This post is part of a series on illicit economies, organized crime, and extra-legal actors and came out of an IGCC-sponsored conference hosted in October 2022 by the Center for U.S.-Mexican Studies at UC San Diego’s School of Global Policy and Strategy.
In today’s world of seemingly endless examples of police misconduct, brutality, and ineffectiveness worldwide, many wonder whether the armed forces can do a better job at providing public safety. Resorting to the military can seem like an especially appealing policy alternative in contexts where the civilian police appear overrun by criminal organizations, as is currently being debated in Argentina.
This is why we often hear calls to deploy US troops to address drug cartel violence in Mexico, or why many governments around the world rely heavily on the armed forces to fight organized crime, as in Honduras, Ecuador, Indonesia, or the Philippines. The logic is that militaries tend to be better trained, better equipped, and more disciplined than police. Because of these features, militaries are thought to be less prone to become corrupted into helping criminals, better at catching them and deterring crime, and better at respecting civil liberties while doing so.
Is there merit to the militarization of policing?
A growing body of evidence suggests that the answer is negative. In particular, the militarization of law enforcement is increasingly associated with higher levels of violence without a corresponding decrease in crime. This finding applies to both the developed and developing world. It also holds in contexts where police are becoming more like militaries and in contexts where the military themselves have been constabularized for domestic policing.
However, less evidence exists around the question of whether involving the military in policing also has consequences for human rights violations. Answering this question is often difficult because of the challenges involved in systematically evaluating performance. On the one hand, perceptions of performance do not necessarily match reality. For example, in spite of the evidence that militaries do not perform better than civilian police at reducing crime in democratic contexts, perceptions can suggest otherwise in contexts where the military enjoys high levels of society’s trust.
On the other, even if we can agree on the right objective measures of performance, reliable data are often difficult to come by, and the non-random assignment of the military to policing tasks complicates analysis. Militaries are often deployed to the most dangerous areas and into the most challenging environments—those in which respecting civil liberties may be especially difficult for both police and military.
Just as supporters of militarization point to the reasons why militaries may be more effective at respecting human rights—including superior training and discipline—detractors suggest that inherent features of the armed forces can also lead to greater violations. For example, military training does not typically revolve around defusing conflict situations but emphasizes survival and destructive capacity. Even if militaries receive human rights training, soldiers’ mindsets remain focused on defeating an enemy, and soldiers can easily fall back on military understandings when facing challenging policing situations. In highly discretionary contexts typical in policing, judgments about the appropriate levels of force can be elusive.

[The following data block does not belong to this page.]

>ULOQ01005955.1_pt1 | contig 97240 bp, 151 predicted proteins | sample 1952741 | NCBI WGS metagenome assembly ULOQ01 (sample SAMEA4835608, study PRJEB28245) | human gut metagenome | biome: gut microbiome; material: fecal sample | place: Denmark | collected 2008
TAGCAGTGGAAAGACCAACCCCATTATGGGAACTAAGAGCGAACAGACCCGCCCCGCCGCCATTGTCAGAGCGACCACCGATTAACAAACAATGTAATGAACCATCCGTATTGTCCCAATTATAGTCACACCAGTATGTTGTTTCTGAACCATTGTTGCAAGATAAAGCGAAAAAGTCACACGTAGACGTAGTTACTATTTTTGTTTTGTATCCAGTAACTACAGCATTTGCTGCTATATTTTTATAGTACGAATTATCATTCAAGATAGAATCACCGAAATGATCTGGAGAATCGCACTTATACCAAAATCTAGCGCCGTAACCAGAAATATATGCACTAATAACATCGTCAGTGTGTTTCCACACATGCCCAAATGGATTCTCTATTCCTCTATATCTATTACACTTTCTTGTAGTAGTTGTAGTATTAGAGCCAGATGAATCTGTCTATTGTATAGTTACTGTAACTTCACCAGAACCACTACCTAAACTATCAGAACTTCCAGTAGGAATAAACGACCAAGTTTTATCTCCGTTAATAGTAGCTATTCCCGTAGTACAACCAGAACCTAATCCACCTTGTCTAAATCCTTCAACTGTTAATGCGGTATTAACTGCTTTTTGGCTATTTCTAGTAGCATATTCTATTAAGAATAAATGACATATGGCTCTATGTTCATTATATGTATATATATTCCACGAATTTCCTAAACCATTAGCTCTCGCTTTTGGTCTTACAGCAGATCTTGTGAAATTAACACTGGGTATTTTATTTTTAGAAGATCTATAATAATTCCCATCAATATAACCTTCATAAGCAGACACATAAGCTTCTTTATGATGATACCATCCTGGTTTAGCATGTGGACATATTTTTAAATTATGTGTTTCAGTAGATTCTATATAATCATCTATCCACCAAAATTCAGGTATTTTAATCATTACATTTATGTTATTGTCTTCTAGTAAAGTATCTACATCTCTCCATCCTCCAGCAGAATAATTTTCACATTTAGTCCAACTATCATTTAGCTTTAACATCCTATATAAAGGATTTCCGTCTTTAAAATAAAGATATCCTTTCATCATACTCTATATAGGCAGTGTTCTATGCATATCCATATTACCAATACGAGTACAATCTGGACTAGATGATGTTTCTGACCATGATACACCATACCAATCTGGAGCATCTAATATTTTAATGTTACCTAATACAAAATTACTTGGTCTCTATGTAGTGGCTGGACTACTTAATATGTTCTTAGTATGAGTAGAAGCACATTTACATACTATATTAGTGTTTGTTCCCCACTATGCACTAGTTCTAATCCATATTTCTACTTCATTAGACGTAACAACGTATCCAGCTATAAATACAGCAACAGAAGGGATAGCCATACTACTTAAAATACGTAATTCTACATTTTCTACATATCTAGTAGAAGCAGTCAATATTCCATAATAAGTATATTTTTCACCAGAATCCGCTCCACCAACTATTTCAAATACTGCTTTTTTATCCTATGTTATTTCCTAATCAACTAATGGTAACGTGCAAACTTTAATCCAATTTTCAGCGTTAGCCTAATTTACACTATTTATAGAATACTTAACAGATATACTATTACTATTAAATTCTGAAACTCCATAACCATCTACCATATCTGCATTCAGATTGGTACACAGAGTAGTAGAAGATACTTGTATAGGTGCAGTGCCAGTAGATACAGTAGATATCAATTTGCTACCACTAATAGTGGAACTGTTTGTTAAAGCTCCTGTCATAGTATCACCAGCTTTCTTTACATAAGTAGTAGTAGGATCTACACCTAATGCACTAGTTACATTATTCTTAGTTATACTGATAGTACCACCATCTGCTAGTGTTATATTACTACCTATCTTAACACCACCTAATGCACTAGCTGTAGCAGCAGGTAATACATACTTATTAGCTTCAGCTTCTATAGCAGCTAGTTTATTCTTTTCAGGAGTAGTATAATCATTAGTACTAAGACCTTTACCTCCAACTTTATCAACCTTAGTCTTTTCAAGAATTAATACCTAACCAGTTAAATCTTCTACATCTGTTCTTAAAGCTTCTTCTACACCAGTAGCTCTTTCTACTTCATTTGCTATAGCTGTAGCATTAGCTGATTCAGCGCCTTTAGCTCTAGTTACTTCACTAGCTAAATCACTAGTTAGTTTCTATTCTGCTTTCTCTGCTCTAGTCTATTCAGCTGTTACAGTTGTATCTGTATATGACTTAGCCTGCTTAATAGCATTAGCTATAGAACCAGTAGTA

To shed light on the merits and risks of militarized policing, we looked at military deployments for policing in Mexico beginning in 2006. Based on disaggregated data on military deployments and human rights abuses, which were obtained through numerous right-to-information requests, we compared municipalities with military operations with similar municipalities without military deployments.
What we found was not encouraging. First, we found that the prevalence of different types of human rights abuses filed before Mexico’s National Human Rights Commission (CNDH) against the military was similar to those filed against civilian federal forces between 2000 and 2016. Both agencies engaged primarily in abuses related to inhumane treatment and torture, accounting for about 45 percent of the total for each agency.
We also found that the rate of serious human rights abuse complaints against security forces was higher in municipalities where military operations took place. In particular, rates per 100,000 people were between 150 percent and 218 percent higher than in comparable municipalities without military deployments between 2006 and 2016.
Importantly, the increase in abuse complaints cannot be explained by features inherent to the armed forces (e.g., they are more trustworthy) or underlying characteristics (e.g., a more active civil society) of the municipalities that had military operations. Instead, we found that the increase in complaints was a product of the military’s participation in policing.
Although these findings speak to the case of Mexico and may not necessarily apply in all contexts, they are consistent with the mounting body of evidence pointing to the negative consequences of the militarization of law enforcement. They also reinforce the view that even though specific policing tasks may warrant using the armed forces, police reform should be a high priority for governments facing violent crime. This requires investment in capacity building and career development, as well as strengthening managerial processes in order to generate procedurally just and productive interactions with citizens.
Gustavo Flores-Macías is associate vice provost for international affairs and professor of government and public policy at Cornell University. Jessica Zarkin is assistant professor at Claremont McKenna College.